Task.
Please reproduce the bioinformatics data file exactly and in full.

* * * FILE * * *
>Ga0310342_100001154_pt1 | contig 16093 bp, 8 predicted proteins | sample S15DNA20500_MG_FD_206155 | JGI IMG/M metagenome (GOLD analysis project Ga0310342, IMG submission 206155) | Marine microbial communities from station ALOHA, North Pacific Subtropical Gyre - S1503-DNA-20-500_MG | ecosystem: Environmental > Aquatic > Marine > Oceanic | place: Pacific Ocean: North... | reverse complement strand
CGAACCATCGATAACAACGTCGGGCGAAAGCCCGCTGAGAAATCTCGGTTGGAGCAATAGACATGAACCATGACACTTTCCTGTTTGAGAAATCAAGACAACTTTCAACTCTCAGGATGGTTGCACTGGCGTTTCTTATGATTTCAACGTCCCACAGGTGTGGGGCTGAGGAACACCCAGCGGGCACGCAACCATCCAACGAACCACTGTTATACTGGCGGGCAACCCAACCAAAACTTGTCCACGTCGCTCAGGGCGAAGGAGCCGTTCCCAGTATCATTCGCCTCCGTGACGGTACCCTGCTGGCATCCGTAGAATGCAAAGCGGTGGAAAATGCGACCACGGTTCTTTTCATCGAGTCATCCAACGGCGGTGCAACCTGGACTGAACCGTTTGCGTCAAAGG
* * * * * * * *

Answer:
>Ga0310342_100001154_pt1 | contig 16093 bp, 8 predicted proteins | sample S15DNA20500_MG_FD_206155 | JGI IMG/M metagenome (GOLD analysis project Ga0310342, IMG submission 206155) | Marine microbial communities from station ALOHA, North Pacific Subtropical Gyre - S1503-DNA-20-500_MG | ecosystem: Environmental > Aquatic > Marine > Oceanic | place: Pacific Ocean: North... | reverse complement strand
CGAACCATCGATAACAACGTCGGGCGAAAGCCCGCTGAGAAATCTCGGTTGGAGCAATAGACATGAACCATGACACTTTCCTGTTTGAGAAATCAAGACAACTTTCAACTCTCAGGATGGTTGCACTGGCGTTTCTTATGATTTCAACGTCCCACAGGTGTGGGGCTGAGGAACACCCAGCGGGCACGCAACCATCCAACGAACCACTGTTATACTGGCGGGCAACCCAACCAAAACTTGTCCACGTCGCTCAGGGCGAAGGAGCCGTTCCCAGTATCATTCGCCTCCGTGACGGTACCCTGCTGGCATCCGTAGAATGCAAAGCGGTGGAAAATGCGACCACGGTTCTTTTCATCGAGTCATCCAACGGCGGTGCAACCTGGACTGAACCGTTTGCGTCAAAGG